New Study Finds No Link Between Flu Shot During Pregnancy and Autism

Good news: Researchers haven't found a relationship between taking the flu shot while you're pregnant and autism.

Flu Shot and Autism Risk Image Point Fr/Shutterstock
If you're pregnant, you've probably been wondering whether you should get your annual flu shot as we head into the coldest months. Hopefully this news, along with the recommendation that all pregnant women should take the vaccine, will help you make up your mind: A new study published in JAMA Pediatrics found no significant link between taking the flu shot during pregnancy and autism. The study also found that women who catch the flu during pregnancy won't pass an increased autism risk to their children. 

While previous studies have suggested a link between maternal fever during pregnancy and autism risk, this one didn't observe this link—but that doesn't mean we should automatically take it as truth. It's definitely important for pregnant women to keep themselves as healthy and infection-free as possible.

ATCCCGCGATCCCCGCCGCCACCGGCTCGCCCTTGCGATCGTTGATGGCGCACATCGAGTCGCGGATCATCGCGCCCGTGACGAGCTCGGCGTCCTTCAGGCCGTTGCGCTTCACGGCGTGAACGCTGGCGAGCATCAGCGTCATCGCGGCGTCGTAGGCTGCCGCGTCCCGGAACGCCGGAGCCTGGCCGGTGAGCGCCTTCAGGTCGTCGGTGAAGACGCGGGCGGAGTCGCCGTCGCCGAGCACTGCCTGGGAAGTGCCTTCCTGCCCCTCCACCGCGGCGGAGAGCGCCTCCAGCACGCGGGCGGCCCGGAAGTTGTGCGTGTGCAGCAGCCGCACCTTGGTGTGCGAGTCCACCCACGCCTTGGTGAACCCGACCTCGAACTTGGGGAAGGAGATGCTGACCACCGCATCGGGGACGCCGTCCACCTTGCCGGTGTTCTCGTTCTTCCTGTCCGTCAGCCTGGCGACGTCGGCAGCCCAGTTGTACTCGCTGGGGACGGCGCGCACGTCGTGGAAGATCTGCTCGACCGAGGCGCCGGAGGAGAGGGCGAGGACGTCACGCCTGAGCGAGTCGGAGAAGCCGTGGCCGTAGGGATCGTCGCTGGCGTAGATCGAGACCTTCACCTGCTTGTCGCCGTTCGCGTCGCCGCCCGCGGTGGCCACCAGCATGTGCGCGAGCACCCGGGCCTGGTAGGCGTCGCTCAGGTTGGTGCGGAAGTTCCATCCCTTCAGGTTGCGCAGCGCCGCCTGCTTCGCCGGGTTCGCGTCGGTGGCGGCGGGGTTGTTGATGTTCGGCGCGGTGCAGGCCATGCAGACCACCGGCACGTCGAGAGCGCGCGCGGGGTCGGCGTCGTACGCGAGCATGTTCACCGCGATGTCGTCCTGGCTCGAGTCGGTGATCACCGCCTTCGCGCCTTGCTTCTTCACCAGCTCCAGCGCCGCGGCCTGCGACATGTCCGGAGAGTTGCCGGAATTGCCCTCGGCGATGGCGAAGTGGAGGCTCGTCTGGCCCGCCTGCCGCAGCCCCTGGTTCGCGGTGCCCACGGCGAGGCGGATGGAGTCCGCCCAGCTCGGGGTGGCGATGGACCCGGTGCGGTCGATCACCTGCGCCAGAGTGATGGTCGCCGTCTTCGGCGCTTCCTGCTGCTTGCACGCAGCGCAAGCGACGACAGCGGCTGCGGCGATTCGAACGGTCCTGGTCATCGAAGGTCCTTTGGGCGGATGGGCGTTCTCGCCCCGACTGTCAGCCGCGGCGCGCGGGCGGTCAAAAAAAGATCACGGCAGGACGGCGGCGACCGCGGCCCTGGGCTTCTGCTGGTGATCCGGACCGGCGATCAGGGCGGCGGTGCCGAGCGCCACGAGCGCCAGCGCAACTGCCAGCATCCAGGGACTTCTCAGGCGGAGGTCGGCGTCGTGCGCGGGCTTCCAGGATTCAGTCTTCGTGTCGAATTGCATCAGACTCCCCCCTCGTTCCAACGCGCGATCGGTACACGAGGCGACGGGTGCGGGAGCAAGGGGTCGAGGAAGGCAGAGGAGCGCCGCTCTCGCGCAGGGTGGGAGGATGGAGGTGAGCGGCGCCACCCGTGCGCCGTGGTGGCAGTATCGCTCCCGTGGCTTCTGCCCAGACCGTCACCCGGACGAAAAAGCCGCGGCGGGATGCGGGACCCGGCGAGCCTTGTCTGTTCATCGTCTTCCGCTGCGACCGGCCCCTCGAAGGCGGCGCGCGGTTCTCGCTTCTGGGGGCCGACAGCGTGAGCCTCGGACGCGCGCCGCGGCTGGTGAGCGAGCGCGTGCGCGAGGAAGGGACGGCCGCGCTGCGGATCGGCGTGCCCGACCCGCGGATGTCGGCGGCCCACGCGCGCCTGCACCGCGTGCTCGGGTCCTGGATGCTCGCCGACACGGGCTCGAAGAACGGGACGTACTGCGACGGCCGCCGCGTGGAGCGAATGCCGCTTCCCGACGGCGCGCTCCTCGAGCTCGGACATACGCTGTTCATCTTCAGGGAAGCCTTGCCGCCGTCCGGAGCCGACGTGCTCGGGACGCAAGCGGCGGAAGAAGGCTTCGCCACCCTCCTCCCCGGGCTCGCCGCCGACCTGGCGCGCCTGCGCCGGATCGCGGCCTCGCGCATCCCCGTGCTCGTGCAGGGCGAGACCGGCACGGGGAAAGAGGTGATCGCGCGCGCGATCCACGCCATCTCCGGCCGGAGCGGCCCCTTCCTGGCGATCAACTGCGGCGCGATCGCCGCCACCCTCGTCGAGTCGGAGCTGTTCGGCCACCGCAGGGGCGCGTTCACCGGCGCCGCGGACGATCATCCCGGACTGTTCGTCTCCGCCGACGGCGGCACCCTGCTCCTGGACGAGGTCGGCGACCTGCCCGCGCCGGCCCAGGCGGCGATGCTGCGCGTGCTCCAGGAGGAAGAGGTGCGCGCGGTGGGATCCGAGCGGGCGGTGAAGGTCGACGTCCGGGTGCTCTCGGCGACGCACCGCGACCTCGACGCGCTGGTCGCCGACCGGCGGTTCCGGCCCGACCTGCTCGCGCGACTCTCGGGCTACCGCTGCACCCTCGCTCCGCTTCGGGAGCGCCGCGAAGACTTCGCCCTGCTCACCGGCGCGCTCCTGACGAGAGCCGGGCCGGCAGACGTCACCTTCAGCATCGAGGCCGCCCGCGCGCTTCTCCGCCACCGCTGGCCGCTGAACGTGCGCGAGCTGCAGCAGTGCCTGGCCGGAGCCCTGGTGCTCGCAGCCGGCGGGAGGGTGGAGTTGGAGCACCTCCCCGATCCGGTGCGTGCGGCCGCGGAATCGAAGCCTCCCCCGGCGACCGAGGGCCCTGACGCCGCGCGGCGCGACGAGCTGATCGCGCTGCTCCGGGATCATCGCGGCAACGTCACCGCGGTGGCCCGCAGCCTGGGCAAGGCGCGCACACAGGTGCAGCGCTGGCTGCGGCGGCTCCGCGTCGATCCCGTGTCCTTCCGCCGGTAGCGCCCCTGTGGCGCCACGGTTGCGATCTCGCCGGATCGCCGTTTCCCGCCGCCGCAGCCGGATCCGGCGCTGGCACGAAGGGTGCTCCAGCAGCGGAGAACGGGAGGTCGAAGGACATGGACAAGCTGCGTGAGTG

Researchers looked at the health records of 196,929 babies born between 2000 and 2010—about 1.6 percent of these children had autism. Researchers then looked at their mothers' health records: Less than 1 percent of women surveyed had the flu during pregnancy, and about 23 percent took flu shots.

While the study found a slightly increased risk of autism when mothers took the flu shot during their first trimesters, they believe this might be purely coincidental. The CDC's guidelines recommend that all pregnant women take the flu shot, as influenza can have larger effects (including premature delivery) on a growing fetus.

"We feel [this research] should be reassuring for prospective mothers," study author Lisa Croen said, according to NPR. "The way we feel people should interpret this is that there is really not any increased risk for autism, and we're recommending no changes in the vaccine policy. We know that pregnant women are particularly vulnerable. There are lots of changes in their immune system and lungs and heart. It's especially important to protect pregnant women against the flu."